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Queen Charlotte Lodge to pay $35,000 for illegal fishing

Queen Charlotte Lodge will pay $35,000 after pleading guilty to six violations of the federal Fisheries Act in 2014.
A fishery officer inspects pallets of fish seized from Queen Charlotte Lodge

Queen Charlotte Lodge will pay $35,000 after pleading guilty to six violations of the federal Fisheries Act.

The luxury fishing resort on Naden Harbour is the second Haida Gwaii fishing lodge to pay major fines in just over a year.

Back in December 2015, Naden Lodge was fined $15,000 for exceeding possession limits and selling fish not covered by a commercial licence.

“We’re setting an example, and I hope that all lodges are taking note,” said Geoff Thorburn, a local fishery officer with Fisheries and Oceans Canada.

On Dec. 14, 2016, Queen Charlotte Lodge pled guilty to six violations.

But its $35,000 penalty is what the court agreed would be appropriate for all 37 charges the company was facing.

The charges date back over two years, to Aug. 8, 2014, when fishery officers did a surprise inspection of the lodge.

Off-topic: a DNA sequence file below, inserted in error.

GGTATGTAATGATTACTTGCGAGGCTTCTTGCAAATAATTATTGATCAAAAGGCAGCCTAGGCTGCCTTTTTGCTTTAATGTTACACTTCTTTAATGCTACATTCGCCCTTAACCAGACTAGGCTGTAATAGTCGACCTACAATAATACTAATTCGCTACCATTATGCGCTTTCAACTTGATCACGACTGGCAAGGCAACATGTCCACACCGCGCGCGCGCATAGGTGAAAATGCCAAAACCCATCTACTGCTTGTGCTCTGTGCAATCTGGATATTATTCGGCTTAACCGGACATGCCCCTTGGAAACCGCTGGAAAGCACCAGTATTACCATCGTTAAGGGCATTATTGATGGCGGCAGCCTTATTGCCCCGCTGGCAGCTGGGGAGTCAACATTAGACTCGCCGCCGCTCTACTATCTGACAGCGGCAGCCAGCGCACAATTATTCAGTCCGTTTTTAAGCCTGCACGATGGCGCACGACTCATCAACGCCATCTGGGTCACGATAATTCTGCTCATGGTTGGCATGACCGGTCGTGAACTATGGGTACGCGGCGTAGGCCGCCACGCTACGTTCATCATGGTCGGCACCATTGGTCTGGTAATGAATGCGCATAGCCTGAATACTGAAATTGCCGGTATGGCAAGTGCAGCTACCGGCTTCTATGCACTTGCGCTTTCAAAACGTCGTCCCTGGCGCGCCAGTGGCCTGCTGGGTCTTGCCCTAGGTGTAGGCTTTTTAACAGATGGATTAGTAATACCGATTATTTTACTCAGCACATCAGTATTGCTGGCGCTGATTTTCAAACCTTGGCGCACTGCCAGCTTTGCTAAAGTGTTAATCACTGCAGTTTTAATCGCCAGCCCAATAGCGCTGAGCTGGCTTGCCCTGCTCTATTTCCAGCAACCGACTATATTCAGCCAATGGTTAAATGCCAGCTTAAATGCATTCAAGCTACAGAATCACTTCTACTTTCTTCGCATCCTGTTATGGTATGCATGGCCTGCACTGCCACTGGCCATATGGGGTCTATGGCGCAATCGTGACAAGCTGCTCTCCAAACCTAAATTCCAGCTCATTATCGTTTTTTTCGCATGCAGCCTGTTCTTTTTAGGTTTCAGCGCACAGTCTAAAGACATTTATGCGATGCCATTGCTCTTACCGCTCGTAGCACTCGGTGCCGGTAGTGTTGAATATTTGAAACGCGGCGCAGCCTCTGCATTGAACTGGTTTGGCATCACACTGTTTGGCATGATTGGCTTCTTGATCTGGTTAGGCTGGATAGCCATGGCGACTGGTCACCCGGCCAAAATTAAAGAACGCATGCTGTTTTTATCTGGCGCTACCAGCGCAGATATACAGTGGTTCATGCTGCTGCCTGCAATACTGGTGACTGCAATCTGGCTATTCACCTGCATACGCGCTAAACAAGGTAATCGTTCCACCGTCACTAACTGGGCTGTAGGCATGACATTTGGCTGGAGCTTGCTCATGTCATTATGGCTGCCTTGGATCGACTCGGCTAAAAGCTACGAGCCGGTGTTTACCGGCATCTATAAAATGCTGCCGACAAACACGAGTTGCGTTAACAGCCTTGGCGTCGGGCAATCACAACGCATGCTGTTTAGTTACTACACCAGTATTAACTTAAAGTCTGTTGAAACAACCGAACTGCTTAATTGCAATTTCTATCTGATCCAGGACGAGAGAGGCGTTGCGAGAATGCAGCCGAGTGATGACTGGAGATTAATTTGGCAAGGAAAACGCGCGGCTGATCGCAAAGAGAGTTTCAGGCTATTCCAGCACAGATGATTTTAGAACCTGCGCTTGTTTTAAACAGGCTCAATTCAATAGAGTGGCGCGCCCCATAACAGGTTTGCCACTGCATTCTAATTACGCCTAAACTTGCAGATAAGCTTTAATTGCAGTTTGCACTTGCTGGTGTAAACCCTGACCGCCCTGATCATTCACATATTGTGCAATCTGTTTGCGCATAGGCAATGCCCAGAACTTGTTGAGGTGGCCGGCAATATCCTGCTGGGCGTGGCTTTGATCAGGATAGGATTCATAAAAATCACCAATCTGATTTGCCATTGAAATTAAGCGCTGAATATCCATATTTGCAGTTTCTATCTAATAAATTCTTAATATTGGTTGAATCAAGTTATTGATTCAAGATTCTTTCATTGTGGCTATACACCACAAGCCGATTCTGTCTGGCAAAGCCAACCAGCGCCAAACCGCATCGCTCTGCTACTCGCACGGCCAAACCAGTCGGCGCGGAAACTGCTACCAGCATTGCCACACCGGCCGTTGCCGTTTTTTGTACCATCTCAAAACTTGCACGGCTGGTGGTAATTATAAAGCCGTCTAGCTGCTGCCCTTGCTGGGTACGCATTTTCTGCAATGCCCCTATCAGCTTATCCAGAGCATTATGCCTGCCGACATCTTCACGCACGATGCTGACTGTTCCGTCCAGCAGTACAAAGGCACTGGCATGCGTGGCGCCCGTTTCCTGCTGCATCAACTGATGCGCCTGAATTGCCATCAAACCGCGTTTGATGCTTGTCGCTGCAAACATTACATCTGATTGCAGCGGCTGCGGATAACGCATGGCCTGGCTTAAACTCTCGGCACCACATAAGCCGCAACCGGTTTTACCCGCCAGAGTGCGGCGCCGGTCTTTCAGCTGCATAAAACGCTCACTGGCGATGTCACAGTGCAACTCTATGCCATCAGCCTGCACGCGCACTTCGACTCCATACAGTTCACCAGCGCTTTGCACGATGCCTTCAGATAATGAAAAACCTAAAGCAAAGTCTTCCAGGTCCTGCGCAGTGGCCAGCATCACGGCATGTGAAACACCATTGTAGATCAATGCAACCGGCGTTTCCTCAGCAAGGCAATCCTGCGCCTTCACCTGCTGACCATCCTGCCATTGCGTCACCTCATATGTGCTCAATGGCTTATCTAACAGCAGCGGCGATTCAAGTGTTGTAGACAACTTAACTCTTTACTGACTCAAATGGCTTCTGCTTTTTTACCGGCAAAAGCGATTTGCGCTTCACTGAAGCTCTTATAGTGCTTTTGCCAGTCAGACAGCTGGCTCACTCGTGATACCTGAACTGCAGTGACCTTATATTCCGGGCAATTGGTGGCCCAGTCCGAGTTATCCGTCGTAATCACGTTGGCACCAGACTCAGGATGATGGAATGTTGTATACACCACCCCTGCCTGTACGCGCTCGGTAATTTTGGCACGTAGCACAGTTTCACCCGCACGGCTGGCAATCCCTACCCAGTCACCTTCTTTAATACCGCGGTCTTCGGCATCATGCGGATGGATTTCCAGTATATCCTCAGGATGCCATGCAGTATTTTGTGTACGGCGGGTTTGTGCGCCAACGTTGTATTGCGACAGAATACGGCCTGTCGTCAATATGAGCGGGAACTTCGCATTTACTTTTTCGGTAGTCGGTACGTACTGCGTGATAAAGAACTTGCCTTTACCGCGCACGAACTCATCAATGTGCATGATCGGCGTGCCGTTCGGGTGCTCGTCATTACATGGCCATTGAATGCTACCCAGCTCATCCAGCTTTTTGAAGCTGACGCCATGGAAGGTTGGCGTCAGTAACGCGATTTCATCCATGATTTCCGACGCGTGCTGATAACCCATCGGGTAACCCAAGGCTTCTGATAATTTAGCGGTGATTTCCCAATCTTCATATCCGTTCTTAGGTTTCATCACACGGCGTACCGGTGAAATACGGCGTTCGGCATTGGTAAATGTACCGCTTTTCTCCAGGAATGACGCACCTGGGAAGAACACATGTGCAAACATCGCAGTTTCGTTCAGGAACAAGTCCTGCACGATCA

From the QCL freezers, officers seized about 750 lbs. of mishandled or mislabeled fish: 38 halibut, 28 chinook, 119 coho, six pink salmon, and a bag with 28 halibut filets.

The fish will now be donated to elders’ and school programs on Haida Gwaii.

The most serious violation the lodge pled guilty to was cutting the halibut in such a way that it couldn’t be measured by inspectors by law, they must be able to measure a halibut in possession to see if it is over or under the legal size.

Queen Charlotte Lodge also failed to label individual packages of fish and larger boxes with the words, ‘Sport-caught fish: Not for Sale,’ which is also required by law.

Individual packages were missing labels to show the species of fish inside, and larger containers did not have either the name of the fisher who caught them, nor the date the fish was caught.

As with Naden Lodge, which was ordered to pay $12,000 of its $15,000 fine toward a fund for local non-profit fish habitat conservation groups, $32,000 of the Queen Charlotte Lodge penalty is set aside for the same purpose.

In another case, Queen Charlotte Lodge is charged with contravening commercial fishing licence conditions, selling illegally caught fish, and producing false records in August 2015. None of those charges has been proven in court.

Between the Naden Lodge and Queen Charlotte Lodge fines over the last 13 months, at least $44,000 is now available to local conservation groups for fisheries and habitat rehabilitation, fisheries education programs or marine mammal research.

Groups can apply for the funds by phoning the supervisor in the Queen Charlotte DFO office at 250-559-4413.

“We’re here to help the community as best we can,” said Thorburn, noting that the natural resources of Haida Gwaii are the reason many people live here.

“Especially for the Haida people, who have been here since time immemorial, it’s really important that it stays that way.”